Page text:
- Obama’s regulatory agenda will cost U.S. economy $143B next year: report
- Patriot Act author on James Clapper: Fire, prosecute him
- Russia P.M. Medvedev: No amnesty for political prisoners
- Michigan GOP Senate hopeful reminds government is the ‘servant’
- Christmas, by Congress: Members mull a 15-cent tax on trees
- U.S. unemployment falls to five-year low of 7 percent; 203K jobs added
- World mourns Nelson Mandela and celebrates his life; burial set for Dec. 15
- Bill O’Reilly reminds: Nelson Mandela ‘was a communist’
- John Boehner says GOP should support gay candidates: ‘I do’
- Grass-Whopper: Pan-fried cricket burgers go over big in New York City
Missing Maine toddler’s blood found in dad’s home
Question of the Day
WATERVILLE, Maine — Family members of a missing toddler in Maine were told by police that the amount of the girl’s blood found in the basement where her father slept was “more than a small cut would produce” but police declined on Monday to say how much blood was discovered.
Police confirmed Sunday night that blood was found in the Waterville home and that some of it came from the missing girl, Ayla Reynolds.
Steve McCausland, spokesman for the Maine Department of Public Safety, on Monday would not confirm or deny the statement about blood that relatives posted on a family-run website. Tests on the blood are ongoing, McCausland said.
Six weeks later, detectives believe DiPietro and two other adults in the home on the night Ayla was last seen are not giving a full account of what happened, McCausland said. He said the idea that someone sneaked into the small house and took Ayla without awakening any of the adults “doesn’t pass the straight-face test.”
“We’ve followed every conceivable piece of evidence that would follow their version of events, and we have found not one piece of evidence that supports an abduction,” McCausland said.
On the night Ayla was last seen, DiPietro was in the home with his girlfriend, Courtney Roberts, and they slept with Roberts’ child in the partially finished basement where the blood was found, McCausland said. DiPietro’s sister was sleeping with her young child on the main level of the one-story home, and Ayla was in a bedroom by herself in the main level, McCausland said Monday. DiPietro’s mother was not home that night.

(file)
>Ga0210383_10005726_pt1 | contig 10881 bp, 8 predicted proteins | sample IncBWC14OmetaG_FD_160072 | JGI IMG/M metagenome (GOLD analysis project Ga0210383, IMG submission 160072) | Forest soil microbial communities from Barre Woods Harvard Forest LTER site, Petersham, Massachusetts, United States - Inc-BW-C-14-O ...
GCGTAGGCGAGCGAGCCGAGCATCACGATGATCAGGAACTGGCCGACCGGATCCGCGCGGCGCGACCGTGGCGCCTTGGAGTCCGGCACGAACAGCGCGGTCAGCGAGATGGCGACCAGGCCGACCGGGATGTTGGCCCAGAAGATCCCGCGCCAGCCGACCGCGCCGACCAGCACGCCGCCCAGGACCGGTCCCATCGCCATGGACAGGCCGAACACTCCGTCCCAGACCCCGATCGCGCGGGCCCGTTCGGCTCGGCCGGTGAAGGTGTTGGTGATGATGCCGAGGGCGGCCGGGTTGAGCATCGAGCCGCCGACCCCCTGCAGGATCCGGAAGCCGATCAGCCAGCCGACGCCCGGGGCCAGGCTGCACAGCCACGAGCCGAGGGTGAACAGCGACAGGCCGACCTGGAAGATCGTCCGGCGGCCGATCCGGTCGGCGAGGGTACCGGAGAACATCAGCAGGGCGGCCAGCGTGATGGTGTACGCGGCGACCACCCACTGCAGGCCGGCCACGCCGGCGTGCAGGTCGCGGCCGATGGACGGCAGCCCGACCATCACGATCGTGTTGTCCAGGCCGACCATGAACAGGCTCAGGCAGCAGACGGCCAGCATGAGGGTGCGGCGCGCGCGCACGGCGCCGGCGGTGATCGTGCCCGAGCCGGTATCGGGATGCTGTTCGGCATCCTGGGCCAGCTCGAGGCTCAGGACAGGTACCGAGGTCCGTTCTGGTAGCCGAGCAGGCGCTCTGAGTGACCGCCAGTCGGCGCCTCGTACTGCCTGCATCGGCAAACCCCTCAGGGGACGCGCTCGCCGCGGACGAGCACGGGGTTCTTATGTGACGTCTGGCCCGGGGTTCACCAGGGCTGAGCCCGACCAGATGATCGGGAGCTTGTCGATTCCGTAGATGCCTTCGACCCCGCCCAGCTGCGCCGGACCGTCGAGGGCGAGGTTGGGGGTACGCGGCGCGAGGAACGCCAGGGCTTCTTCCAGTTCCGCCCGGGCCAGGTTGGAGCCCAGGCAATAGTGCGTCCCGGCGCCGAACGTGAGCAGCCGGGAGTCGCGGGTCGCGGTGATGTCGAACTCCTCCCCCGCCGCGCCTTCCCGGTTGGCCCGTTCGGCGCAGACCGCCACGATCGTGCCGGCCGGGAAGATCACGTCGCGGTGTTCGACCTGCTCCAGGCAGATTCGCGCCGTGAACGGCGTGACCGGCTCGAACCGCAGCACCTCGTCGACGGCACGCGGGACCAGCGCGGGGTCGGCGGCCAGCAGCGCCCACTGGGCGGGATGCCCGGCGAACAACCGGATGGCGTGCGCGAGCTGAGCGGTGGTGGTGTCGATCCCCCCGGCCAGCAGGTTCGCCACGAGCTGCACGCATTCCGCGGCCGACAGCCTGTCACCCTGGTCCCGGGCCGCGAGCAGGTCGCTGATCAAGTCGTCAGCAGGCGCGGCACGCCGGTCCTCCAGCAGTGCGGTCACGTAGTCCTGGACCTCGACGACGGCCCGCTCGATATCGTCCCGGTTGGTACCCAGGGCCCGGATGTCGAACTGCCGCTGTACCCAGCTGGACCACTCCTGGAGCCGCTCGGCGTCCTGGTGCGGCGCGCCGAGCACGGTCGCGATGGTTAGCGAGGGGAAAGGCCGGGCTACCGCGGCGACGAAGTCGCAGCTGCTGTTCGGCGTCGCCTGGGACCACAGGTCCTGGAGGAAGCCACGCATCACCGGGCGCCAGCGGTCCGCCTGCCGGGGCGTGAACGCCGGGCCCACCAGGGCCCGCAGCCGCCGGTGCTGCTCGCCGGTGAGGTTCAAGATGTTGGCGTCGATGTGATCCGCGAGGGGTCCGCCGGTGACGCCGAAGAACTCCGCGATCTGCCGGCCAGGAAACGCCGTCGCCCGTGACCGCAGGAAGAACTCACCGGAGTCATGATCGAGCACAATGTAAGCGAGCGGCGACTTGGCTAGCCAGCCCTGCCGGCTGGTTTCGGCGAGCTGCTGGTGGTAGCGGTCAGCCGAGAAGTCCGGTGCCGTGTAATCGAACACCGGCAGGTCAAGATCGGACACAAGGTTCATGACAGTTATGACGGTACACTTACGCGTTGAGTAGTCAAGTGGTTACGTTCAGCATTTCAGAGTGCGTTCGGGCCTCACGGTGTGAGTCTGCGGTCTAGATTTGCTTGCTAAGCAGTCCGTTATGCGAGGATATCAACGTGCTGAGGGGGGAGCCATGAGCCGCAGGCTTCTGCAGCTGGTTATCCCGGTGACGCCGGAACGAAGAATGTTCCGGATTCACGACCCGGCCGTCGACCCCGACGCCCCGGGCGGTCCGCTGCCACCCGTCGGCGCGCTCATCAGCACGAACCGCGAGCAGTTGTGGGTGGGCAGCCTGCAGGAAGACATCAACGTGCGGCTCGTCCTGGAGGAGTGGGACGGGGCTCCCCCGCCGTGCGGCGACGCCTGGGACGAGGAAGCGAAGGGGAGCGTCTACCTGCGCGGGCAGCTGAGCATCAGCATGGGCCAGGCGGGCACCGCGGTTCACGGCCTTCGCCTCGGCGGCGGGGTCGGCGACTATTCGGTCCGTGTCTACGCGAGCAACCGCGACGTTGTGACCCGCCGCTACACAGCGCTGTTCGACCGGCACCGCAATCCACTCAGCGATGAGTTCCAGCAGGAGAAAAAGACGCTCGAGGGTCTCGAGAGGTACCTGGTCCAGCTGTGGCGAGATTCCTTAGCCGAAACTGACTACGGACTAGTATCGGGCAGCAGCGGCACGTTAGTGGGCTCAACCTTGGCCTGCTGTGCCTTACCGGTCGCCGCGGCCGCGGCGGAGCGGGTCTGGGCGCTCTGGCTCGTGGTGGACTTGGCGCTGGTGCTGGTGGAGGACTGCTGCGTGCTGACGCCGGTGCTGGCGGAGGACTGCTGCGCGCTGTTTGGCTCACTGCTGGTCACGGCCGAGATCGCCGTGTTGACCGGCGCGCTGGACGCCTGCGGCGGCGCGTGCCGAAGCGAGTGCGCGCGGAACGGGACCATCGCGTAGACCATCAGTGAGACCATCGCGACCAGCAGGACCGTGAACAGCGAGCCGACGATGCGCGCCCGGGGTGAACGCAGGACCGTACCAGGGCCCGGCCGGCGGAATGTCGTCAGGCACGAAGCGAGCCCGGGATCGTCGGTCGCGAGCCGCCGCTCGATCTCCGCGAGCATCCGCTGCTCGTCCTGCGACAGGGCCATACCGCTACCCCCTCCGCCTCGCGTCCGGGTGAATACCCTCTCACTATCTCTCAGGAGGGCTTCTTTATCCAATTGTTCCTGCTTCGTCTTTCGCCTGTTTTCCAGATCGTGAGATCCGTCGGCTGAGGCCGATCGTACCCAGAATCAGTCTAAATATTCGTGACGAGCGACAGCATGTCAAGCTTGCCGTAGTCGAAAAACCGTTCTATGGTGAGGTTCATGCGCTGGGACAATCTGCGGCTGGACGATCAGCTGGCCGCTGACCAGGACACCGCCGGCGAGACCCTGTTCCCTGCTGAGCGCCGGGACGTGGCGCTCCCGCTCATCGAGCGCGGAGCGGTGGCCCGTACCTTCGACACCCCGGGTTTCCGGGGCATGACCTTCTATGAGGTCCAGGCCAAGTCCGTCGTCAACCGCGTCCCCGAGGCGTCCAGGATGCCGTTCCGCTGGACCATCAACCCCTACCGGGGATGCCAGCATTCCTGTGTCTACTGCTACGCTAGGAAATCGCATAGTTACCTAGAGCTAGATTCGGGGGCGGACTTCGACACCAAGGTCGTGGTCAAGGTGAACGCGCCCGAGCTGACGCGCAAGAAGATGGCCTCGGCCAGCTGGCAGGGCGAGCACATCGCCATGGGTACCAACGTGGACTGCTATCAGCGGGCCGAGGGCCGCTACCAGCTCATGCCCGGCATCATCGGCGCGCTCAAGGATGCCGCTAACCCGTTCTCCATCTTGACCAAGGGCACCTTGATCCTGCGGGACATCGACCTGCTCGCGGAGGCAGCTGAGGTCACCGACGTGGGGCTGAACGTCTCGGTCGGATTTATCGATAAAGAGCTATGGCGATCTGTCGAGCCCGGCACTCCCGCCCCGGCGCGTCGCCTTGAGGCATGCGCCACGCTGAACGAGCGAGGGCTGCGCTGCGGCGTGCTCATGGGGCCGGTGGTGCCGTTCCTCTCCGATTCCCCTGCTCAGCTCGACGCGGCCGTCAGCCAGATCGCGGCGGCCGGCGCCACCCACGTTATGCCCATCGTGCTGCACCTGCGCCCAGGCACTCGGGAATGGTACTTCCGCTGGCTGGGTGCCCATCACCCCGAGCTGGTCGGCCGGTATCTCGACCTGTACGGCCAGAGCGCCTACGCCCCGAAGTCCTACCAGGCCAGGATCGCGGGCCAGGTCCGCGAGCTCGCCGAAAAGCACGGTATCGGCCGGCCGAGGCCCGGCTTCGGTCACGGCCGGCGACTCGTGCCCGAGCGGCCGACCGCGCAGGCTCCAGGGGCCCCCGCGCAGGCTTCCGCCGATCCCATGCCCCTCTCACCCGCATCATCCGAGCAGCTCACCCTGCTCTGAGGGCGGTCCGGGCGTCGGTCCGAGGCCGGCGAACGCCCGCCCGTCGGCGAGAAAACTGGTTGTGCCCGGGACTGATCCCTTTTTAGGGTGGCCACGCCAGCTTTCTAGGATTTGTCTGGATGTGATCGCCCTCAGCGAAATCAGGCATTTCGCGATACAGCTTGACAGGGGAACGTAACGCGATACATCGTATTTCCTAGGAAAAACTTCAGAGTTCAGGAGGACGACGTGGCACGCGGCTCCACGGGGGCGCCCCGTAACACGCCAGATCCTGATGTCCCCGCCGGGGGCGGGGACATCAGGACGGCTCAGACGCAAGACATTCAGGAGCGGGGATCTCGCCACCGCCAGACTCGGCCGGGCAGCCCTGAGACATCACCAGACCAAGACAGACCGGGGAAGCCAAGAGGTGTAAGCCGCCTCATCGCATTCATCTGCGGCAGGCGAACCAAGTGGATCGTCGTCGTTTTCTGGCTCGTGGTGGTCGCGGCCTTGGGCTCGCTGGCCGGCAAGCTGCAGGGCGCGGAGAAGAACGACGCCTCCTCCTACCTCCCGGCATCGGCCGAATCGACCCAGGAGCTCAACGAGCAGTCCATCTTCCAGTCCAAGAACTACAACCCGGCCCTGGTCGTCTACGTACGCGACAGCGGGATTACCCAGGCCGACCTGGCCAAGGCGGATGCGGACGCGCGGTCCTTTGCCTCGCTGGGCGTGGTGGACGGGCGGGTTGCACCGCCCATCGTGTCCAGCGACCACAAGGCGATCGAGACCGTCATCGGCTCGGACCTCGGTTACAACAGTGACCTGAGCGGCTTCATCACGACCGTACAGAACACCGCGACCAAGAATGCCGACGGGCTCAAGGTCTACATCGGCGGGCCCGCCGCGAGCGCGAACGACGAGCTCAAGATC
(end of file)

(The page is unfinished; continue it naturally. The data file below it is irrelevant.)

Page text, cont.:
“It was a surprise,” Ronald Reynolds said.
He said police did not give any indication what the discovery means.
“Every day, it gets hotter and hotter,” he said. “I hope they pull them back in, set them down and give them the opportunity to say something.”
The family-run website issued an appeal for anyone with information about Ayla to come forward.
“Even in light of this evidence we are more determined than ever to find out what has happened to Ayla and we still cling to the hope that she is alive and will be returned to us,” the website said. “We urge anyone that has information about Ayla to come forward now and unburden yourself of the truth.”
- Obama administration issues permits for wind farms to kill more eagles
- Spike in battlefield deaths linked to restrictive rules of engagement
- Rush Limbaugh: Obama trying to make Mandela death about himself
- Bill OReilly reminds: Nelson Mandela was a communist
- PRUDEN: British press horrified as London's new mayor dares to proclaim the truth
- Federal deficit shrinks 20 percent in fiscal 2014
- EDITORIAL: Our ideological president
- Activists urge Obama to go rogue, sidestep Congress
- Chris Matthews: GOP less patriotic than South African white apartheid leaders
- Sen. Rand Paul pushes 'Economic Freedom Zones' for Detroit
Independent voices from the The Washington Times Communities
History doesn't have to be grim; there is a lot to be learned from the pages of time.
The Constitution: Every issue, every time. No exceptions, no excuses. And how to get from here to there.
Why can’t humans just be free to be humans?
Get in the middle of all the action inside and outside the boxing ring.
White House pets gone wild!